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The Neurotherapy Clinic Victoria

Yarra Ranges Counselling

Effects of chronic workplace stress on the brain.

Chronic workplace stress has been linked to various negative health outcomes such as anxiety, depression, hypertension, impaired immune function, and an increased risk of cancer and heart disease (Stahl, 1994). Research has shown it can also lead to a decrease in brain tissue volumes, particularly in the anterior cingulate cortex and dorsolateral prefrontal cortex, as well as the caudate and putamen (Blix, 2013).

Chronic workplace stress across the research was defined by parameters such as lack of adequate time away from workplace stress; few sequential days off, short or no holiday leave, shift work, or being frequently contacted when away from the workplace. It was also indicated in occupations with high stress workloads, such as long hours, shift work, on call 24-7 environments, workplaces with inadequate staffing or support, occupations with office politics, or toxic cultures.

These types of chronic stress were demonstrated to impact cognitive function, affecting prospective memory, speed, and complex working memory (Eskildsen, 2015), with some severe cases reporting ‘blacking out’ to entire conversations or meetings.  The stress response involves changes in neurochemical, neuroendocrine, and immune systems, influenced by both environmental and genetic factors (Cannizzaro, 2019). Brain imaging of persons suffering this type of stress indicated structural changes in the brain, such as cortical thinning and shifts in subcortical volumes (Savic, 2015). These changes may also impair emotional regulation and disrupt functional connectivity in the brain (Golkar, 2014), and many were deemed irreversible. Thankfully many of the symptoms and changes were alleviated with a significant respite period, and the introduction of neurotherapy was shown to speed this healing up.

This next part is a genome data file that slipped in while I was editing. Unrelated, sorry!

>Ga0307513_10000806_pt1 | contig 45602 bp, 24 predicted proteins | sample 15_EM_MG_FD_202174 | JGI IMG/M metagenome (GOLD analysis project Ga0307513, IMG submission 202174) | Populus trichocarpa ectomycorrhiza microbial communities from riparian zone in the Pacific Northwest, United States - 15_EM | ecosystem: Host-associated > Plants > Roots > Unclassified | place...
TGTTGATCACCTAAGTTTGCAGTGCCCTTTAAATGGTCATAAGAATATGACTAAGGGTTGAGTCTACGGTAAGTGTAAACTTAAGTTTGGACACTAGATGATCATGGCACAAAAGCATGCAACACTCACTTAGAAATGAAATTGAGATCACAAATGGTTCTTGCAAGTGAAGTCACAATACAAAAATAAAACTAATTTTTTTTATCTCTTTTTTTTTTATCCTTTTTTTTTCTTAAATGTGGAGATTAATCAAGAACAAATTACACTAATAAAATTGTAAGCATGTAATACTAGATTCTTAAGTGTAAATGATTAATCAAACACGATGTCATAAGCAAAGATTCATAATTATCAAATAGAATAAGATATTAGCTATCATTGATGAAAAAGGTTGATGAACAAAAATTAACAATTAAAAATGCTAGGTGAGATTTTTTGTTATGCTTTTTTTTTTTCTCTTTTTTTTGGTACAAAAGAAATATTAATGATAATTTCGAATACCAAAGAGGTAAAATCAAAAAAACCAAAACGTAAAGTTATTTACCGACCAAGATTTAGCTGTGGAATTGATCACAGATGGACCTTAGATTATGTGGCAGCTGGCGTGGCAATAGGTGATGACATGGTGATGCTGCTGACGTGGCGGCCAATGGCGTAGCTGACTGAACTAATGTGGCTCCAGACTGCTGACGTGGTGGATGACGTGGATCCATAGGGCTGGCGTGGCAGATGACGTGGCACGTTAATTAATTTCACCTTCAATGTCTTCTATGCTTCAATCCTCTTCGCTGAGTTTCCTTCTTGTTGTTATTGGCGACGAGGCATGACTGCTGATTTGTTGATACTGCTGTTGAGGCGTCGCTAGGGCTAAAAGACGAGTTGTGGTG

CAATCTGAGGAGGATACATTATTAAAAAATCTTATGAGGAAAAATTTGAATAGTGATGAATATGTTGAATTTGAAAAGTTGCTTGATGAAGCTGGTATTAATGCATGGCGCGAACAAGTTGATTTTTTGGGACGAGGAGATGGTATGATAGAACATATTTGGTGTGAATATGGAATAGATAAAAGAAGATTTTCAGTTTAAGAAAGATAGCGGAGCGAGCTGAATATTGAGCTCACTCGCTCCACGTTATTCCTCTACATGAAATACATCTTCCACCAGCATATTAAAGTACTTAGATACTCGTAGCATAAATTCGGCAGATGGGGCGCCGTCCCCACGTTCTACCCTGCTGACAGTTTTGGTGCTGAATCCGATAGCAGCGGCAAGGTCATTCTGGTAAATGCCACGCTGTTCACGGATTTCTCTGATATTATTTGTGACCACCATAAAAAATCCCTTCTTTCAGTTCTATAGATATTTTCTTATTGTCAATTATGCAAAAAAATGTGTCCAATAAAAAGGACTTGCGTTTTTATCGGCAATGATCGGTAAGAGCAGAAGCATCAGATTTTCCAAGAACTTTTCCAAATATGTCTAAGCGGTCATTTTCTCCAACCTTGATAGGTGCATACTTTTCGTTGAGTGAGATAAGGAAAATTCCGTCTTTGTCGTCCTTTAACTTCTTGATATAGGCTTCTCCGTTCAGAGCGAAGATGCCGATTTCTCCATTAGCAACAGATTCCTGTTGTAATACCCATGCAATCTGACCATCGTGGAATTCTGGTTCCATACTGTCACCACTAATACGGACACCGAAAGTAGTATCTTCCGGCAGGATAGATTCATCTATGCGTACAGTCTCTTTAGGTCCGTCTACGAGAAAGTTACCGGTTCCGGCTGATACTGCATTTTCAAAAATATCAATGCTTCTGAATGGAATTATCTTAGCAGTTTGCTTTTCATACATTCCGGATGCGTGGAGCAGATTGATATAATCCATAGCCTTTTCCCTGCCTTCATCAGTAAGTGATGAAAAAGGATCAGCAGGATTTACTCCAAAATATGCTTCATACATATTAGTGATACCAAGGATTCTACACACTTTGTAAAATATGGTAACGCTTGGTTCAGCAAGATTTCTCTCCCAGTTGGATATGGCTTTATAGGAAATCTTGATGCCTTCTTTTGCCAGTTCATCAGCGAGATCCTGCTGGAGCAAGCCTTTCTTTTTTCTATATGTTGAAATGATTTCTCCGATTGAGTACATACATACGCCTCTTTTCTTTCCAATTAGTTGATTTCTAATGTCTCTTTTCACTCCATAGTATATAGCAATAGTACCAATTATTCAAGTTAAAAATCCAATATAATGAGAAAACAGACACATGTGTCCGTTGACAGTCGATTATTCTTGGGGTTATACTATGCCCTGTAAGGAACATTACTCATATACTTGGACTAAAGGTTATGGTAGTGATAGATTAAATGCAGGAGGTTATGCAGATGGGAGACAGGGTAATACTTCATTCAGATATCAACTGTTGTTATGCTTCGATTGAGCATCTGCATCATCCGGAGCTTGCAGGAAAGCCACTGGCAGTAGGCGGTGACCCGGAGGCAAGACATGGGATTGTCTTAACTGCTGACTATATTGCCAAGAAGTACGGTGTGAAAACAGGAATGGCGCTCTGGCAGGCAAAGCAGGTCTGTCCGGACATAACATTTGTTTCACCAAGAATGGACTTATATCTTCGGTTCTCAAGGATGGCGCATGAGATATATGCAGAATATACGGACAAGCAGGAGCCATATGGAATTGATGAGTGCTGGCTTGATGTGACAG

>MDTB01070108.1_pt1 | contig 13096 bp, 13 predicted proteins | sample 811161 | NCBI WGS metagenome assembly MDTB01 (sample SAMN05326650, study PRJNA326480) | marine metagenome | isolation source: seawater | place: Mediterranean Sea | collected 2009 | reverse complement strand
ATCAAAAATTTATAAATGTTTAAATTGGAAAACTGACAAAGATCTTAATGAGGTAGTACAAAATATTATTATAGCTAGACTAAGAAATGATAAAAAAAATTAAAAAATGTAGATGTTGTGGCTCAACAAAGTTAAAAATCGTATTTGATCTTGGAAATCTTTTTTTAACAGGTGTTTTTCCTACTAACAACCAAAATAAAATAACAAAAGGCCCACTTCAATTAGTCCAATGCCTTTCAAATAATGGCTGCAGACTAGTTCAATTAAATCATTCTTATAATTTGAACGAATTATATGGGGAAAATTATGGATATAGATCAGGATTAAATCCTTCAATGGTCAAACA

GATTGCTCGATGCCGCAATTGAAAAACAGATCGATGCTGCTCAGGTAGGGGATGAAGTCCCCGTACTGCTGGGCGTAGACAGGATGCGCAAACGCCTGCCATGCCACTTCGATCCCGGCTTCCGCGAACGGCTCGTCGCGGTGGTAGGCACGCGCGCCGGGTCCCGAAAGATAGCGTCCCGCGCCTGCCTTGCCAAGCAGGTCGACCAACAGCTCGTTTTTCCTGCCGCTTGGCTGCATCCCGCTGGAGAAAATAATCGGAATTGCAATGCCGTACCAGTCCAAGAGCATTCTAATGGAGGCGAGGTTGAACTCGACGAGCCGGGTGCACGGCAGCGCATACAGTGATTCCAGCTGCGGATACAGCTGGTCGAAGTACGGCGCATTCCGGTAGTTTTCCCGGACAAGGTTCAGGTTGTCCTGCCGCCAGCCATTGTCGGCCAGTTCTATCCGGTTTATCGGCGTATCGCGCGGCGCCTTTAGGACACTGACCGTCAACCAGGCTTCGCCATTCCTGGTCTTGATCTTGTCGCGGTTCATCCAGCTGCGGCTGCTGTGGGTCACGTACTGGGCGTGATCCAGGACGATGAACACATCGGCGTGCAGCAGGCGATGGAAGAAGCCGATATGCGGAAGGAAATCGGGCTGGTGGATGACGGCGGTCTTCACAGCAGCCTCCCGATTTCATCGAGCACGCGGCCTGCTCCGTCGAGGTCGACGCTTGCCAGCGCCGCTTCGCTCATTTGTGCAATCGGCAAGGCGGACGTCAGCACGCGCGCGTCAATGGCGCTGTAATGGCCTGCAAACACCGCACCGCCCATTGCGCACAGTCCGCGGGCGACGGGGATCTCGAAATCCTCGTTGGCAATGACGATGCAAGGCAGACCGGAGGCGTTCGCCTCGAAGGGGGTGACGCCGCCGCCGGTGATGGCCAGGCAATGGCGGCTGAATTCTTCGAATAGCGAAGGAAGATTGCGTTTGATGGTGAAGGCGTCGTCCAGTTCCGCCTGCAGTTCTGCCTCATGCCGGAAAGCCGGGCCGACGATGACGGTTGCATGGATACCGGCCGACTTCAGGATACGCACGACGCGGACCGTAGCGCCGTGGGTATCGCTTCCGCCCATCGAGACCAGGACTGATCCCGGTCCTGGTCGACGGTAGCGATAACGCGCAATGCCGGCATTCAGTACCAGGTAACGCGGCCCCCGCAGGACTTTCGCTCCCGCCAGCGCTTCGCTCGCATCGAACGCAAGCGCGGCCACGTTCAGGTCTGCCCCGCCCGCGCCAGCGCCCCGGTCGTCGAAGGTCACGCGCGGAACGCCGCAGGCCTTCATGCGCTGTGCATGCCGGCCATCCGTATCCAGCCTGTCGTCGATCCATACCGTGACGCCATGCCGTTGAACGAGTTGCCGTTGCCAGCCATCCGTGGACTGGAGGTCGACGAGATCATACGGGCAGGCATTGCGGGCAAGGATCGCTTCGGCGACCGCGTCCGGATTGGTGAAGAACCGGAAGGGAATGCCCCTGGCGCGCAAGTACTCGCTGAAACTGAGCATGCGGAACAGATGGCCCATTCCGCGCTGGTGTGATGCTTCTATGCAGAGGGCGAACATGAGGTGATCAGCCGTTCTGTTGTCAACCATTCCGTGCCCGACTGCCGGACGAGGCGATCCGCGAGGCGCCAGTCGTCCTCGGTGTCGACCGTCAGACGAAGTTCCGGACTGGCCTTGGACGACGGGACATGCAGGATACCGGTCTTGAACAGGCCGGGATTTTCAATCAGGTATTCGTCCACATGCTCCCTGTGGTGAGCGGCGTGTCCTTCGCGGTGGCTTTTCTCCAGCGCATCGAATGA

Neurofeedback and Neurostimulation have shown promise in addressing various psychological and neurological conditions. Its impact on common symptoms of workplace stress, such as anxiety, depression, cognitive impairments, and sleep disturbances, can be significant based on the principles of neuroplasticity and the ability of the brain to learn from feedback. Here’s how neurotherapy might impact these symptoms:

Anxiety Reduction: Workplace stress often manifests as anxiety, which has a direct influence on memory, emotional regulation, sleep, and focus. Neurotherapy can help individuals learn to modulate their brain activity associated with anxiety through feedback or assist with resetting the sympathetic response through stimulation. By training the brain to return to and maintain a calm and focused state, individuals can reduce their anxiety levels, leading to improved well-being (Hammond, 2005).

Depressive Symptoms: Depression can be a severe consequence of chronic workplace stress. Neurotherapy training has been utilised to improve depressive symptoms (Baehr, Rosenfeld, & Baehr, 2001). This improvement may result in better mood regulation, increased motivation, and improved cognitive functioning. It should be noted that some forms of depression are treatment resistive, and this includes the effects of neurotherapy.


Workplace stress long hours
frequent contact when away from workplace

Cognitive: Stress impairs cognitive functions such as memory, attention and focus, emotional regulation, and executive functioning. Neurotherapy seeks to address the underlying causes of the dysregulation causing these symptoms, and a knowledgeable practitioner can identify specific regions of the brain the dysregulation is occuring. Training the brain to optimize its activity in these areas can lead to improvements in cognitive performance, making it easier to manage work tasks and reduce the cognitive load of stress (Vernon, 2005).

Sleep Quality Improvement: Poor sleep is a common symptom of workplace stress, which in turn can exacerbate stress, creating a vicious cycle. Neurotherapy can help regulate the brain patterns associated with the disruptions to sleep, often tied to anxiety and vigilance. Improving sleep quality can lead to better stress management, reduced fatigue, and improved overall health (Cortoos, De Valck, Arns, Breteler, & Cluydts, 2010).



If you are suffering from symptoms associated with chronic stress, whether from the workplace or home, why not contact us to discuss your needs. Click here to contact us.